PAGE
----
I believe you can do it with galaxy. I never used it for miRNA analysis
because most of the miRNAs of the organism that I work with are not
annotated on its genome. You will need the total number of reads that
uniquely map to each mature miRNA. What I have notice is that the guide and
passenger strand most of the time have huge differences in expression. To
get that your annotation file (gtf or gff) would have to have each strand,
its okay if you don't have it. Probably you can use HTseq. It is available
on the Galaxy tool shed. You can also use it directly at
http://galaxy.nbic.nl/ (it is NGS:RNA Analysis). You can also run it on
your computer http://www-huber.embl.de/users/anders/HTSeq/doc/overview.html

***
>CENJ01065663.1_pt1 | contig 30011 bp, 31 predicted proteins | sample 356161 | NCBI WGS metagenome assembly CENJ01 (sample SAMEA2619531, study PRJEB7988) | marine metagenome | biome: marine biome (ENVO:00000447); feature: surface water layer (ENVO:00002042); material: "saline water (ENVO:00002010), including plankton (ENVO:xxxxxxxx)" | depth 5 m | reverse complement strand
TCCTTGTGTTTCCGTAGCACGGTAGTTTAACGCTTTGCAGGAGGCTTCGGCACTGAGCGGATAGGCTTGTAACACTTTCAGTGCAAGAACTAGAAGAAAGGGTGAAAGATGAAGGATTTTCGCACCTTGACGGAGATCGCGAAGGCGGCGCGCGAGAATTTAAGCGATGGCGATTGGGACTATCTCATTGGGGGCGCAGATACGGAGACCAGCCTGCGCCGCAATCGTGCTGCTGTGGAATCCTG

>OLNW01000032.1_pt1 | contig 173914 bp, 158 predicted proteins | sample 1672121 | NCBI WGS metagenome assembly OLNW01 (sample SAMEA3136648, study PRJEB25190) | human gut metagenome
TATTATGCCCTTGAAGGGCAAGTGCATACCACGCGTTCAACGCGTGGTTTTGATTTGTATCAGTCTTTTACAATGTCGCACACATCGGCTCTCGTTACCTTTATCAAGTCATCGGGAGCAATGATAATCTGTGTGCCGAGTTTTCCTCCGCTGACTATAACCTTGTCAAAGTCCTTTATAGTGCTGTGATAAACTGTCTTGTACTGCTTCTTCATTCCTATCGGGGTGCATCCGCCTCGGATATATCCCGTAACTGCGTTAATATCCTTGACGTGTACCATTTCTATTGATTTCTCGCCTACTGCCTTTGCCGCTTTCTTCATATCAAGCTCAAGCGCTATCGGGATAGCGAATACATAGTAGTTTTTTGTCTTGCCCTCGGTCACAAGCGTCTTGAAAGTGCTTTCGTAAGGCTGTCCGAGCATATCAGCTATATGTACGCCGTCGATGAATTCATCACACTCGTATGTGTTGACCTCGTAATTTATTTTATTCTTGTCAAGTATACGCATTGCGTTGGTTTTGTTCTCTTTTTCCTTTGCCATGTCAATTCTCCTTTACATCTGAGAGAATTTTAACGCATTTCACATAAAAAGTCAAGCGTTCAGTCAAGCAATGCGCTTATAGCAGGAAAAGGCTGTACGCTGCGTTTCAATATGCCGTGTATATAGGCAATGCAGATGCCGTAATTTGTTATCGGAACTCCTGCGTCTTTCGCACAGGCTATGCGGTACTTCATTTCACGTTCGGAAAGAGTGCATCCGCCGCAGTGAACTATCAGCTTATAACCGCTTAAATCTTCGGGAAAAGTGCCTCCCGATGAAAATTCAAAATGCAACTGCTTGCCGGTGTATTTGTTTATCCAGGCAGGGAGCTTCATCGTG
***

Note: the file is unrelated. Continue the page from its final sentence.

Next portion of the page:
After you get the counts you can use Deseq to calculate differential
expression. See if you can get the counts first. I never used the Galaxy
Deseq wrapper, but they have it on the tool shed too. You can install R and
the Deseq package on your computer. You might install RStudio as well. I
can send you the code I used to do my analysis with comments if you decide
to give it a try.
On Mon, Oct 14, 2013 at 1:13 PM, Gabriel Calvin <gac4...@gmail.com> wrote:
> Thanks for the responses It appears these programs require some background
> in Python or R. Is there a less code-intensive way to manipulate a sam or
> bam into a format viewable in Excel? Does Galaxy provide a tool for this?
> If it simply is a matter of learning code, so be it.
> On Fri, Oct 11, 2013 at 3:20 PM, Gabriel Calvin <gac4...@gmail.com> wrote:
>> The organism is fruit fly. The piRNA reference sequence was obtained from
>> http://www.fruitfly.org/p_disrupt/TE.html as FASTA.FORMAT.v9.4.1.
>> I will check out those programs.
Texas A&M Entomology
Vector Biology Research Group
979 845 1885
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